The primary goal of any individual is to survive, having the absolute natural right to life. Survival depends on taking the actions needed to do so, the absolute natural right to liberty. It also depends on keeping the results of your efforts; food, shelter, tools, clothing, territory and so on. So people have an absolute natural right to defend, with deadly force if needed, themselves and their property (which is what the term of art “pursuit of happiness” means in expanded form to include intangibles).

Now, what happens when other people come into the picture? Working and interacting with other people greatly increases your odds of survival. People can spend some of their time doing what they’re best at or prefer to do and trade that with others who do what you don’t. We can choose, if we see it’s in our best interests to do so, to combine our efforts to accomplish what no one person could do by themselves. But none of this changes the basic absolute individual natural rights.

We have some weaknesses too. We don’t know everything and often make mistakes. If they aren’t fatal, we need to learn from them and go on. All too often, we act on emotion rather than reason. Again, if those actions aren’t fatal we need to learn from them and go on.

But when other people are around, we need to find a way to keep the consequences of acting on those weaknesses from outweighing the benefits of interacting with each other.

If someone takes what you’ve spent time and effort on making or trading for, you’re angry, very angry. If you think you know who did it your normal reaction is to try and get it back and punish the person who did it so badly that they’re never going to do it again.

But what if you’re wrong and it was someone else? What if the punishment you would dole out based on your emotional reaction is way too harsh for the actual damage done? Now we have the need for an external organization that equally protects the rights of all parties to the best of its ability. It puts reason and deliberation and judgement back into the picture.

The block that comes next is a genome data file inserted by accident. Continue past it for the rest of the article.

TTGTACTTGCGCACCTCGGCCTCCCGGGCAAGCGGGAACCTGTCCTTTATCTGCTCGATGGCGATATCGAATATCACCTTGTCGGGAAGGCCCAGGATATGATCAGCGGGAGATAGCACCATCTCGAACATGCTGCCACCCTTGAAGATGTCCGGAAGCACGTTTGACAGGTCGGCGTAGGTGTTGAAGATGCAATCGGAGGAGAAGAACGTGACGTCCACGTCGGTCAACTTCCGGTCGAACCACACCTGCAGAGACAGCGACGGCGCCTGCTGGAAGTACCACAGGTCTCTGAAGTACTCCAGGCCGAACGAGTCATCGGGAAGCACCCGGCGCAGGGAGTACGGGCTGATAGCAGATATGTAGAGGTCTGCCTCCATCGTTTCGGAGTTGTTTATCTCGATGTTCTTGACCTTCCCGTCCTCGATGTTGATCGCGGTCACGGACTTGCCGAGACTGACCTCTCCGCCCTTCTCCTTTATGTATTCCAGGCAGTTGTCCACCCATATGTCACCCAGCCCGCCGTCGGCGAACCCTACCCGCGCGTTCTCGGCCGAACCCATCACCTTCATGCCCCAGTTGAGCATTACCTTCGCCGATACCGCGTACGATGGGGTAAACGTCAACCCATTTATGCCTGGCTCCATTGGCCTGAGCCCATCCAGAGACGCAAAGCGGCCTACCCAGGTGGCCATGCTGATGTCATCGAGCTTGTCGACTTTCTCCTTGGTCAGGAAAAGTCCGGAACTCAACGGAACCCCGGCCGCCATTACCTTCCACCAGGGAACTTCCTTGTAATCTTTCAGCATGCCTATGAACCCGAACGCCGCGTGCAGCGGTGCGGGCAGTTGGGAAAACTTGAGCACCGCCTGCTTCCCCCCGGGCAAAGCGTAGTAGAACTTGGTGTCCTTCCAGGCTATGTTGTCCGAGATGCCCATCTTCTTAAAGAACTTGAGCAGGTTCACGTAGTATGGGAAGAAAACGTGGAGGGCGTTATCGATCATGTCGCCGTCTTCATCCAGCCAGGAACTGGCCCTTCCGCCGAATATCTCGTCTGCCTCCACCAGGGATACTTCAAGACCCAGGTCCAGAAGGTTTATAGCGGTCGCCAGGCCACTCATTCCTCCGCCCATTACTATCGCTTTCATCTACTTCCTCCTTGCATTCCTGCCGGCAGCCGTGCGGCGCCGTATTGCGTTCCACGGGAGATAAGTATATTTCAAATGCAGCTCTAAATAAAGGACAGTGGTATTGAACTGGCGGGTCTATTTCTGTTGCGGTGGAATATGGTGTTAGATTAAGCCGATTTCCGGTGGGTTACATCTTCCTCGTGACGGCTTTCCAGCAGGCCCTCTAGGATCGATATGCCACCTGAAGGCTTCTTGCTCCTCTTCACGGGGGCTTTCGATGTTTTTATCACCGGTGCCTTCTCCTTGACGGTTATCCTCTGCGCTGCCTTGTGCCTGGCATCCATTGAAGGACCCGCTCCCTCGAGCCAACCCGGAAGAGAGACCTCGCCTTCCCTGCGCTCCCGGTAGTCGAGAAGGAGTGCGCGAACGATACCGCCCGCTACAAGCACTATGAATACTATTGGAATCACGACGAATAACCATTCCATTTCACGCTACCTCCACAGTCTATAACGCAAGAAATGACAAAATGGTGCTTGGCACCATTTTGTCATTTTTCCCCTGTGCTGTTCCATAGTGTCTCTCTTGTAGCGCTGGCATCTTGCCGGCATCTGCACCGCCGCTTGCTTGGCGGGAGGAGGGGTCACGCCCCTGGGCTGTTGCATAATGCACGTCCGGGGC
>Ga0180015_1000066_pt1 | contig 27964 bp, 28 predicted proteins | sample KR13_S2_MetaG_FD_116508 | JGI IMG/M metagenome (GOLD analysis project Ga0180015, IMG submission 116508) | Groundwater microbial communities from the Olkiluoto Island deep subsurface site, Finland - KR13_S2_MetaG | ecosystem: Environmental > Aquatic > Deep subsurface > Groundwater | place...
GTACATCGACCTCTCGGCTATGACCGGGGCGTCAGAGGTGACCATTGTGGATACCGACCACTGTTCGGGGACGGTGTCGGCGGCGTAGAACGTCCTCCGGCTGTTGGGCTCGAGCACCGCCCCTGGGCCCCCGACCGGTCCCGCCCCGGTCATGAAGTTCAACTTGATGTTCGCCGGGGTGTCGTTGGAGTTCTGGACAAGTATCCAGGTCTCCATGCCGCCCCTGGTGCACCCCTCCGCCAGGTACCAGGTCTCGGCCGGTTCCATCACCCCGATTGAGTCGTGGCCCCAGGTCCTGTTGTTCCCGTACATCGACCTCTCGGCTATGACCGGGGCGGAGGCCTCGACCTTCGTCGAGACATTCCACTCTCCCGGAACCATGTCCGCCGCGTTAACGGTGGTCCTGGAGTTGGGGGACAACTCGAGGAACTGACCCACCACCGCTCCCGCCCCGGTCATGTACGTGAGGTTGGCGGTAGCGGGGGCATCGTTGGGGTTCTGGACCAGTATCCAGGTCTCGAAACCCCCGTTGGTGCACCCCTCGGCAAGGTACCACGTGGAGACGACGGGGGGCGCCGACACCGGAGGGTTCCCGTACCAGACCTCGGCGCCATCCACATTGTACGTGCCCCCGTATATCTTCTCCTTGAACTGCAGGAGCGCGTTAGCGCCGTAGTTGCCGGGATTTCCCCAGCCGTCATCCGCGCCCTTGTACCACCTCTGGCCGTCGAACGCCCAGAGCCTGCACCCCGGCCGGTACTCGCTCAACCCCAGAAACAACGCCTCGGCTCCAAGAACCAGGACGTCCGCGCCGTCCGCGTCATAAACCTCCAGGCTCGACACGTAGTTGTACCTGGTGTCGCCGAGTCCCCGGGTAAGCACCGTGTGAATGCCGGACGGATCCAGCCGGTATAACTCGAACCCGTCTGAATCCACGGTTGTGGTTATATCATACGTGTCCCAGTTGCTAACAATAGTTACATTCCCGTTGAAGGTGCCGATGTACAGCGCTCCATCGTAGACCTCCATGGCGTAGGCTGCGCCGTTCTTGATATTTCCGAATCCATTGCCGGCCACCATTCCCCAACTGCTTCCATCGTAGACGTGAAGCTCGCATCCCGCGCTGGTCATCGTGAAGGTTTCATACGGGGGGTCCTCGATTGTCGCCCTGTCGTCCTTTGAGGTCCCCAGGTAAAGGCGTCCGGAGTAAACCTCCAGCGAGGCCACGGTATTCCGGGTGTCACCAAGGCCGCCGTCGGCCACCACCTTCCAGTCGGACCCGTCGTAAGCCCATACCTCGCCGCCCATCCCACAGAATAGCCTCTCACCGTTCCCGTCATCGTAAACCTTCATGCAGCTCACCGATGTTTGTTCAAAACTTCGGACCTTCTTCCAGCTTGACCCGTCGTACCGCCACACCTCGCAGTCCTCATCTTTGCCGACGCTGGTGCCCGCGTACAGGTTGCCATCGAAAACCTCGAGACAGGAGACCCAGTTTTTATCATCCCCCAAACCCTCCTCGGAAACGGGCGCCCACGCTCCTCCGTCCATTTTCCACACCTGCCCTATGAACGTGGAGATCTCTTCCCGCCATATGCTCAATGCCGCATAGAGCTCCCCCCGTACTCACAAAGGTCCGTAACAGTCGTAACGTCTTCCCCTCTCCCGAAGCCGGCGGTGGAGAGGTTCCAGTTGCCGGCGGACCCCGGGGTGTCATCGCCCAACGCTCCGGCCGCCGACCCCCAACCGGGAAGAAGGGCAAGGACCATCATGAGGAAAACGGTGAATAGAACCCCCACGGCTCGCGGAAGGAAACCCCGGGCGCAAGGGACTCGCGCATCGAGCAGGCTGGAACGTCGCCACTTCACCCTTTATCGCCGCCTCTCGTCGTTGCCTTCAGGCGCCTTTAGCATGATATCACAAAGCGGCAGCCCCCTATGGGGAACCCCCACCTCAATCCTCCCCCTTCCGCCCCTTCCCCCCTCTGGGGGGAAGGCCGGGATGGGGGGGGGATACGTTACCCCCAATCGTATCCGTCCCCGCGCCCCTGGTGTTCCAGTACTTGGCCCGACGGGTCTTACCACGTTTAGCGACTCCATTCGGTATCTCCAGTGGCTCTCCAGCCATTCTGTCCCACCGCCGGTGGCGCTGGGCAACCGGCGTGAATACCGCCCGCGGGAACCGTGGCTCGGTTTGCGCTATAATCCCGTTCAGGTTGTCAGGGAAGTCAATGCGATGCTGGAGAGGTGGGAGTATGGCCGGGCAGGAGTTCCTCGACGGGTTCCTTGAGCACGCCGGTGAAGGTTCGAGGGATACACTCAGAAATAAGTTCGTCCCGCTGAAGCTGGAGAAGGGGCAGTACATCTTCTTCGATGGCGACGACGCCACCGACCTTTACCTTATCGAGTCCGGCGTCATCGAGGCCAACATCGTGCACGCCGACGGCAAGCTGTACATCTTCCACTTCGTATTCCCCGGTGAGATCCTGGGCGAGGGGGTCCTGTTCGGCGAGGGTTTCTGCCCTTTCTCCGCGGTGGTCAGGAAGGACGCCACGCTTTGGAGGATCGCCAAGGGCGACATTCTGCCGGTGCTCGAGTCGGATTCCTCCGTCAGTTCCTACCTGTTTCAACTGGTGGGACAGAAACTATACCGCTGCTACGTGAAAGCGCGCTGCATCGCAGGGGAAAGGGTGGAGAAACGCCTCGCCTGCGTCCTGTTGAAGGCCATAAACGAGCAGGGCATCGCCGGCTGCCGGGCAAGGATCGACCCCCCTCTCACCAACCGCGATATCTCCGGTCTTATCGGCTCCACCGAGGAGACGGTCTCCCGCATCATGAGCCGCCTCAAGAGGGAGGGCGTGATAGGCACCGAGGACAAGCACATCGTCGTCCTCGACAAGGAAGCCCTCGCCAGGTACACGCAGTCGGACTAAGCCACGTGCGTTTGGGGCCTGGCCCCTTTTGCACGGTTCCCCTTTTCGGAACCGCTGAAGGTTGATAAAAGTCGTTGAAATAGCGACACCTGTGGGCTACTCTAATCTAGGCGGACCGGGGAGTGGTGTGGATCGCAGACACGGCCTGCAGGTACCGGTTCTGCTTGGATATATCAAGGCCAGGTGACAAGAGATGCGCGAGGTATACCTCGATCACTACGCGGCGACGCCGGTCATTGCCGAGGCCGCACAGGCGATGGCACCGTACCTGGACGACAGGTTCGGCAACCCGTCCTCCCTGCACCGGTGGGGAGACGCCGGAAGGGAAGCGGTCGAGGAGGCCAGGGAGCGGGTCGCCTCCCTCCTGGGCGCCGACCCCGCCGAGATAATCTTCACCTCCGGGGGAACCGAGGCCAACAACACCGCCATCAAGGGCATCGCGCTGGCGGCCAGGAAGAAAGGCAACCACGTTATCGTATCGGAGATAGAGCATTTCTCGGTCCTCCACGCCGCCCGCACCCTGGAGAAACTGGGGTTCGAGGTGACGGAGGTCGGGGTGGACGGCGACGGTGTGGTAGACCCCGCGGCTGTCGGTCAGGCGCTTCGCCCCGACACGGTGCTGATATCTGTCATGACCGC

At least in theory, the people who are judging don’t have an emotional bias. They have the time to actually look at the evidence and decide if the person accused really is the person who did it. They can weigh the harm done against the range of possible penalties and decides what seems sufficient. They can require restitution (which is something we do too little of) to the person harmed.

There is one caveat in all of this which is that the organization has to have the authority to use force, deadly force if needed, to enact its decision. It is exactly the same force that an individual has an absolute natural right to use when in a state of nature to defend himself and his property that is delegated to the government and is the derived source of all proper government powers.

Some forms of government do do a much better job of protecting the absolute natural rights of individuals than others. If the current form isn’t getting the job done, in the judgement of the people who are subject to it, they can withdraw their authorization and set up a new organization (government) that they believe will work better at maximising the benefits of living with others while minimizing the costs in terms of what seems most important to them.

Take all this and then put it into the context of the Declaration of Independence and see if it sounds familiar.

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Rights And The Declaration Of Independence

Sorry for not being here lately. Sometimes earning money to pay the bills has to take precedence. This is an expanded version of a comment I made on PBS at ( Fascinating discussion of how one little change in punctuation makes the Declaration of Independence even stronger.

As normally written:

Declaration of Independence“We hold these truths to be self-evident, that all men are created equal, that they are endowed by their Creator with certain unalienable Rights, that among these are Life, Liberty and the pursuit of Happiness. That to secure these rights, Governments are instituted among Men, deriving their just powers from the consent of the governed, That whenever any Form of Government becomes destructive of these ends, it is the Right of the People to alter or to abolish it, and to institute new Government, laying its foundation on such principles and organizing its powers in such form, as to them shall seem most likely to effect their Safety and Happiness.”